Why some key players believe things are looking up for commercial development in Palm Coast.
The parking lot may be empty. There might be a vacancy sign in the window. But according to Jerry Masiello, vice chairman of the Commercial Committee for Flagler Multiple Listing Service, there’s more to the story.
“Don’t drive past an empty building and think that nothing’s going on,” he said.
A former member of Enterprise Flagler and 20-year Palm Coast commercial real estate agent, Masiello gave a presentation to the Palm Coast Civic Association Thursday, March 10, about the state of commercial development in the city. In an interview before the presentation, Masiello suggested that looks can be deceiving.
“Yes, there are vacancies in certain spots,” he said, “but people don’t know what’s going on behind the scenes … I try to squash some of the rumors, try to give the average citizen a little more insight into what’s going on.”
Masiello said one big news item coming up is that Panera Bread has been moving forward at its site in Town Center, in front of the Hilton Garden Inn. According to City Manager Jim London, Panera has submitted a formal site plan and is preparing lot restructuring submittals for architectural review.
“The city definitely supported (this deal),” Masiello said. “They are pro-development. I think sometimes they get too much of a bad rap for not being business friendly … In my experience, it’s quite the opposite … (The city) streamlined it. They made it happen quicker.”
No estimated opening date for Panera Bread has been scheduled.
Panera is just one example, but Palm Coast has seen more activity.
“We did a lot (of development and occupational orders in 2010),” Palm Coast Planning Manager Ray Tyner said. “We just continue to have some positive movement with new construction and developments.”
According to Tyner, development orders typically involve new construction from land (CVS, Olive Garden/Red Lobster), while occupancy orders are for existing businesses, but often add jobs.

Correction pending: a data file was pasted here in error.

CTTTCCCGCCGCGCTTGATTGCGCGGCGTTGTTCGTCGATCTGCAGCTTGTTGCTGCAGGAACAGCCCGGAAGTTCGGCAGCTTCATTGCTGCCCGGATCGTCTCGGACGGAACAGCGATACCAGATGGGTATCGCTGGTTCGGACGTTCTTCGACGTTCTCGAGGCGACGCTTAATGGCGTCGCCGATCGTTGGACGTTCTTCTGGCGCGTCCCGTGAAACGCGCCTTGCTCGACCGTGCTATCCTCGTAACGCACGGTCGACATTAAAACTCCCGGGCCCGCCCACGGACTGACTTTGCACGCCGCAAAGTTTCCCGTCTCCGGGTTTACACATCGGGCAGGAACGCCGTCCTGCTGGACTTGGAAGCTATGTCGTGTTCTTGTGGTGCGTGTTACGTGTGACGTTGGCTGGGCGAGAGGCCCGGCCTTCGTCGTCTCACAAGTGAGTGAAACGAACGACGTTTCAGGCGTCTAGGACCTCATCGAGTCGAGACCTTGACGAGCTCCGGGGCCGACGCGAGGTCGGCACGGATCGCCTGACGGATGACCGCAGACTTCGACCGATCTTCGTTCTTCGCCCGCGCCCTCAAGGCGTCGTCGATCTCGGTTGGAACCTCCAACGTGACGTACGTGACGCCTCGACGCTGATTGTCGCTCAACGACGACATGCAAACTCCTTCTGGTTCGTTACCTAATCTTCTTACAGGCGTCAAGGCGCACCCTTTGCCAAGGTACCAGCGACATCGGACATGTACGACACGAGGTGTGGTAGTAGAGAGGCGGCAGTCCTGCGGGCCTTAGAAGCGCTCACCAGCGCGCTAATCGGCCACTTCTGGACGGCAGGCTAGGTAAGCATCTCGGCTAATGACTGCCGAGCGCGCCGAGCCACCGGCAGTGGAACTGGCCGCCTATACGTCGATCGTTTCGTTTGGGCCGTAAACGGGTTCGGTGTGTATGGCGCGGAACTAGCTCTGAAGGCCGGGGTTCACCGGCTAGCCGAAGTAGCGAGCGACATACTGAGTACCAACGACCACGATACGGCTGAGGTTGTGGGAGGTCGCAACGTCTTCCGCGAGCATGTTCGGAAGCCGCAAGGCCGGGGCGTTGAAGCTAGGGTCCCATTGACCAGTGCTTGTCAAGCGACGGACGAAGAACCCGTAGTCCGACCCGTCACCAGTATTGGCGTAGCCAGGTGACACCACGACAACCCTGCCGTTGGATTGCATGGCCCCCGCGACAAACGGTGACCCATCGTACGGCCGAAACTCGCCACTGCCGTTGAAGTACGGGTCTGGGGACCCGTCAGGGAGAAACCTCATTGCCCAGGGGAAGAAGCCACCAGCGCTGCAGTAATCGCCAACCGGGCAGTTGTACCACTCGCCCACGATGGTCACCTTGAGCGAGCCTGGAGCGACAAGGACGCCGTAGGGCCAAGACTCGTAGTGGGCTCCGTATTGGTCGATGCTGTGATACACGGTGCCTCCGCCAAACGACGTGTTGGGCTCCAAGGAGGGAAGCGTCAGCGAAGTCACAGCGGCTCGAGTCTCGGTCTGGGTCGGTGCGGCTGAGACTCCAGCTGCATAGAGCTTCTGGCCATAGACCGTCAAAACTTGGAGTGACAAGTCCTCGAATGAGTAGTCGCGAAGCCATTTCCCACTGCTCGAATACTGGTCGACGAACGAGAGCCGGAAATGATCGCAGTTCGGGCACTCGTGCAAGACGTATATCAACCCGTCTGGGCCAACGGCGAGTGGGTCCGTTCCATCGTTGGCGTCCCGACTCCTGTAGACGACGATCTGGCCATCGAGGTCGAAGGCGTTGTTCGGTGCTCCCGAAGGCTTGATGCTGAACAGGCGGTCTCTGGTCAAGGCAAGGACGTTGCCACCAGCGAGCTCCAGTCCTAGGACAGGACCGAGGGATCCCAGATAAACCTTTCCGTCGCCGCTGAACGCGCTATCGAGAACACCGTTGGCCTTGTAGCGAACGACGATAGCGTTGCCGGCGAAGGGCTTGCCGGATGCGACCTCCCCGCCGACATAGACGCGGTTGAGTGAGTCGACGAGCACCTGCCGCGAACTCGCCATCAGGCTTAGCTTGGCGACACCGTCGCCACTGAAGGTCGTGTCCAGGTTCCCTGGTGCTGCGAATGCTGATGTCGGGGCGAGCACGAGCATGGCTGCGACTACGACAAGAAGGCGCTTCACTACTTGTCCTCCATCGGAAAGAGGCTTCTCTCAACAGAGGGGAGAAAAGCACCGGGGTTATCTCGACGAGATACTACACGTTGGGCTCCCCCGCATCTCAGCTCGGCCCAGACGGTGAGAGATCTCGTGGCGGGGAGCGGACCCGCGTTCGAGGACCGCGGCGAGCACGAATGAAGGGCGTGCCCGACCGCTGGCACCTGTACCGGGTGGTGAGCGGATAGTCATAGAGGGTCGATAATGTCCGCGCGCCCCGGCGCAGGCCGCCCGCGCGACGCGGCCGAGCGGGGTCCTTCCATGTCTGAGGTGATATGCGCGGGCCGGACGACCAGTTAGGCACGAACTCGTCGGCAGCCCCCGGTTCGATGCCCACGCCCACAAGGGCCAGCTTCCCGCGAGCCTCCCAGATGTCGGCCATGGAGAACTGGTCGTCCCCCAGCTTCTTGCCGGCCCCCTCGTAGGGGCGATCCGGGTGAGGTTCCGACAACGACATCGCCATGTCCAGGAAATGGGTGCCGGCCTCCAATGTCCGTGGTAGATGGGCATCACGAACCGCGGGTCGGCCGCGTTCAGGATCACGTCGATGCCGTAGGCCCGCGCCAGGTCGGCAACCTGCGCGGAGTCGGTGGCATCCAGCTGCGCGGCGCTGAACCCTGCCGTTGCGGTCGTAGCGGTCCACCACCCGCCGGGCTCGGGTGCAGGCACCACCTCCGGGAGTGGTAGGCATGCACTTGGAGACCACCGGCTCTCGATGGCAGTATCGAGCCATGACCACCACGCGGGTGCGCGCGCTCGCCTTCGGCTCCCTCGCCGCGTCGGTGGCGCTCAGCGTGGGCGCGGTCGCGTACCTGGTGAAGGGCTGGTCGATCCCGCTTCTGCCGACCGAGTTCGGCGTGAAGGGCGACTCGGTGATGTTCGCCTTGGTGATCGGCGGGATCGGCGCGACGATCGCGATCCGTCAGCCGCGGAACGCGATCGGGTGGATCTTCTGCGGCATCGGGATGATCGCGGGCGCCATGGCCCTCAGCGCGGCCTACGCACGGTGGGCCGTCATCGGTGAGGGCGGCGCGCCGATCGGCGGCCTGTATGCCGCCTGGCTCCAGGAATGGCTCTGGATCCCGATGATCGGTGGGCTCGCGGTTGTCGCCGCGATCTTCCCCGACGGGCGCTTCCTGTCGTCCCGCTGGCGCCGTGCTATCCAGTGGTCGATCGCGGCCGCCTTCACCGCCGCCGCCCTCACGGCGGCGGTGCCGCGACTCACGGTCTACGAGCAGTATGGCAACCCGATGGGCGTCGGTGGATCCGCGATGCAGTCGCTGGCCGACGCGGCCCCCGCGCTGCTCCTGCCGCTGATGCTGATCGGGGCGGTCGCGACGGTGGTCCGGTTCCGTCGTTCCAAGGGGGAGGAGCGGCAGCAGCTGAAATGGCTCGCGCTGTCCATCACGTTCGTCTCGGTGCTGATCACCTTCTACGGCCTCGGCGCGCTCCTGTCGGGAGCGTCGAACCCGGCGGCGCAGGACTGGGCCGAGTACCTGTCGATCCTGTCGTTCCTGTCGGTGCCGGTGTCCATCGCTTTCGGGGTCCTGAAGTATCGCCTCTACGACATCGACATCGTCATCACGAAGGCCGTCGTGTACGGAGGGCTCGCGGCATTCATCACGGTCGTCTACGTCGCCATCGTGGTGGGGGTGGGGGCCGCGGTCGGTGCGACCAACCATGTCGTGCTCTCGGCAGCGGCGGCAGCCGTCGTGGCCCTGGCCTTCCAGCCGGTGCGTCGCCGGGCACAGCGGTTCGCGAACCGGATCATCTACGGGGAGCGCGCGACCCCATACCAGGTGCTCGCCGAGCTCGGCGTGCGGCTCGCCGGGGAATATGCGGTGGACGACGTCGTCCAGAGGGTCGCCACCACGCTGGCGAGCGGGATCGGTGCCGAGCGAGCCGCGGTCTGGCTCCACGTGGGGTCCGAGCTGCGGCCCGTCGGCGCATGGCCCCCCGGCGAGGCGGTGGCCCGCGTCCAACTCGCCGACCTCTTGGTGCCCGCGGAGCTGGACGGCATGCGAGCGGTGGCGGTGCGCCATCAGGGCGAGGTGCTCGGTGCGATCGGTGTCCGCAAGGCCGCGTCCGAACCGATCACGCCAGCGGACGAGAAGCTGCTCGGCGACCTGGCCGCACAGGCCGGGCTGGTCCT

Landon confirmed that several retail companies are considering opening stores in Palm Coast.
“The retailers are back in the game, but they’re all very cautious,” he said. “They are looking, and Palm Coast is one of the markets that the national retailers are finding as possible sites.”
Local retailers are getting back in the game, as well. One is under construction in Nikzad Plaza. A planned store there will stand as 11,831 square feet of retail space, at 85 Cypress Point Parkway. The permit for development was issued December 2010. The owner, Jackie Nikzad, said six to nine storefronts could eventually be filled, including up to 3,000 square feet of restaurant space.
“I do believe it’s coming back,” Nikzad said. “Things are definitely looking up in Palm Coast.”
“What’s kind of exciting,” Tyner added, “is … even though we might have had more development orders in the past, (we’ve) got some really cool things like the Beach Villages and the Epic Movie Theatre. It’s keeping so much money here in the city.”
There have been setbacks, Masiello admits, e.g., the recent Project Koala bid Palm Coast lost to Fort Myers.
“We are competing heavily with our neighbors,” Masiello said. ”We’re weathering the storm pretty well.”
By the numbers
Masiello said that, compared to other counties, retail is “great” in Flagler. In the northeast quadrant of Florida, he said only two counties show projected growth: Flagler and Sumtner.
Of eight or nine states making up the southeast quadrant of the country, he added, only 13 counties show positive growth.
“If we have 3-7% (growth) through 2015,” he said, “we’ll be fine.”
For Masiello, increasing the commercial tax base in Palm Coast is imperative. “The effect will be lower taxes for (residents) and their homes,” he said.
Palm Coast sales tax revenue was up 1.3% in 2008, according to Beau Falgout, the city’s senior planner. The number jumped another 8.5% in 2009. City-specific numbers have yet to be released, but Flagler County’s numbers are showing a strong rebound, from a drop of 6.3% last year to an increase of 2.0% in 2010.
“Our numbers were going up, while the rest of the state and country was going down,” Landon said. “Relatively speaking, we’re very strong.”
Masiello added: “These single-tenant retailers do a heck of a lot of research … For them to make the decision to go vertical (in Palm Coast), they must see something the average person doesn’t see.”
— Brian McMillan contributed to this report.
More than 140 occupancy orders were filed in 2010 with the city of Palm Coast, but each one could mean something very different for the city’s commercial development.
Some orders, like the ones Epic Theatres or ABC Fine Wine and Spirits submitted last year, are signs of positive growth; ABC’s sales revenue has “exceeded expectations,” according to ABC Marketing and Communications Manager Lorena Streeter.
Others are merely a sign of flux. Cakes Across America, for example, is one business that downsized and had to refile its occupancy accordingly.
Another company, McHenry’s Pub, pulled an occupancy order and is doing business as Scruffy Murphy’s.